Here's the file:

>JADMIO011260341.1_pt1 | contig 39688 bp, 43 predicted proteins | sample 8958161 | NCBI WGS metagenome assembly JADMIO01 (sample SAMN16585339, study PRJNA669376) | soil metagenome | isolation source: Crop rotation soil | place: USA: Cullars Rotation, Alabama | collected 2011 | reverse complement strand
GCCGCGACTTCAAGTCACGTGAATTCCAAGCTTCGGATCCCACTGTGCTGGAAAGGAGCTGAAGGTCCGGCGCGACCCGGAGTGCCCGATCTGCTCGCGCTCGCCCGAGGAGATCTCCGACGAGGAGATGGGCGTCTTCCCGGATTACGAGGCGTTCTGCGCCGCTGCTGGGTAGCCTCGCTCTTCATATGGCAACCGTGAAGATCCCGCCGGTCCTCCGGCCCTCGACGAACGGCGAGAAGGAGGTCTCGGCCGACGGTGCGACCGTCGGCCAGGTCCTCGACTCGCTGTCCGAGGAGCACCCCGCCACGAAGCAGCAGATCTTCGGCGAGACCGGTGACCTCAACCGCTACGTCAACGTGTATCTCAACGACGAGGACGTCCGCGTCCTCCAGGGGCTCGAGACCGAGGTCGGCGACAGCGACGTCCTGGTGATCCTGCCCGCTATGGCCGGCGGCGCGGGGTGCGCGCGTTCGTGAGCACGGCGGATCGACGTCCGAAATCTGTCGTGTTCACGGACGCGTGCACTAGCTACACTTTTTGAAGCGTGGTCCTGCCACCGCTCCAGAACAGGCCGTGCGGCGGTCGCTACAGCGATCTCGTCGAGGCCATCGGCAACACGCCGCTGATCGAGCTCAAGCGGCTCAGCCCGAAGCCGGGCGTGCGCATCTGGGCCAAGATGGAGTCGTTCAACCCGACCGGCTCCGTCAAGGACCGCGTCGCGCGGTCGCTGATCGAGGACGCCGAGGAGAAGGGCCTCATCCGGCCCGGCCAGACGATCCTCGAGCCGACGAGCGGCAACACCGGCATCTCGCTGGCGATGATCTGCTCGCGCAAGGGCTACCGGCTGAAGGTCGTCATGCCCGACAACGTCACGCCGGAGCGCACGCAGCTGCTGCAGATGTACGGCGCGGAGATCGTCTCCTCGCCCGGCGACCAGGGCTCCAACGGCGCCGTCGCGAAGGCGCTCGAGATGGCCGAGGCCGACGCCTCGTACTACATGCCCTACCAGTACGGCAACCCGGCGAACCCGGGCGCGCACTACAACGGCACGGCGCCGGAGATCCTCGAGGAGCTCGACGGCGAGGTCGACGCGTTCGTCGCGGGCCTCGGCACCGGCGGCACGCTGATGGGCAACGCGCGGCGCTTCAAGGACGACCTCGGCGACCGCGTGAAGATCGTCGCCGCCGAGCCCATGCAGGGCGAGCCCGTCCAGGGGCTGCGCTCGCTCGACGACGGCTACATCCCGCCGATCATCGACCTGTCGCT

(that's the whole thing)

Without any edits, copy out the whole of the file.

>JADMIO011260341.1_pt1 | contig 39688 bp, 43 predicted proteins | sample 8958161 | NCBI WGS metagenome assembly JADMIO01 (sample SAMN16585339, study PRJNA669376) | soil metagenome | isolation source: Crop rotation soil | place: USA: Cullars Rotation, Alabama | collected 2011 | reverse complement strand
GCCGCGACTTCAAGTCACGTGAATTCCAAGCTTCGGATCCCACTGTGCTGGAAAGGAGCTGAAGGTCCGGCGCGACCCGGAGTGCCCGATCTGCTCGCGCTCGCCCGAGGAGATCTCCGACGAGGAGATGGGCGTCTTCCCGGATTACGAGGCGTTCTGCGCCGCTGCTGGGTAGCCTCGCTCTTCATATGGCAACCGTGAAGATCCCGCCGGTCCTCCGGCCCTCGACGAACGGCGAGAAGGAGGTCTCGGCCGACGGTGCGACCGTCGGCCAGGTCCTCGACTCGCTGTCCGAGGAGCACCCCGCCACGAAGCAGCAGATCTTCGGCGAGACCGGTGACCTCAACCGCTACGTCAACGTGTATCTCAACGACGAGGACGTCCGCGTCCTCCAGGGGCTCGAGACCGAGGTCGGCGACAGCGACGTCCTGGTGATCCTGCCCGCTATGGCCGGCGGCGCGGGGTGCGCGCGTTCGTGAGCACGGCGGATCGACGTCCGAAATCTGTCGTGTTCACGGACGCGTGCACTAGCTACACTTTTTGAAGCGTGGTCCTGCCACCGCTCCAGAACAGGCCGTGCGGCGGTCGCTACAGCGATCTCGTCGAGGCCATCGGCAACACGCCGCTGATCGAGCTCAAGCGGCTCAGCCCGAAGCCGGGCGTGCGCATCTGGGCCAAGATGGAGTCGTTCAACCCGACCGGCTCCGTCAAGGACCGCGTCGCGCGGTCGCTGATCGAGGACGCCGAGGAGAAGGGCCTCATCCGGCCCGGCCAGACGATCCTCGAGCCGACGAGCGGCAACACCGGCATCTCGCTGGCGATGATCTGCTCGCGCAAGGGCTACCGGCTGAAGGTCGTCATGCCCGACAACGTCACGCCGGAGCGCACGCAGCTGCTGCAGATGTACGGCGCGGAGATCGTCTCCTCGCCCGGCGACCAGGGCTCCAACGGCGCCGTCGCGAAGGCGCTCGAGATGGCCGAGGCCGACGCCTCGTACTACATGCCCTACCAGTACGGCAACCCGGCGAACCCGGGCGCGCACTACAACGGCACGGCGCCGGAGATCCTCGAGGAGCTCGACGGCGAGGTCGACGCGTTCGTCGCGGGCCTCGGCACCGGCGGCACGCTGATGGGCAACGCGCGGCGCTTCAAGGACGACCTCGGCGACCGCGTGAAGATCGTCGCCGCCGAGCCCATGCAGGGCGAGCCCGTCCAGGGGCTGCGCTCGCTCGACGACGGCTACATCCCGCCGATCATCGACCTGTCGCT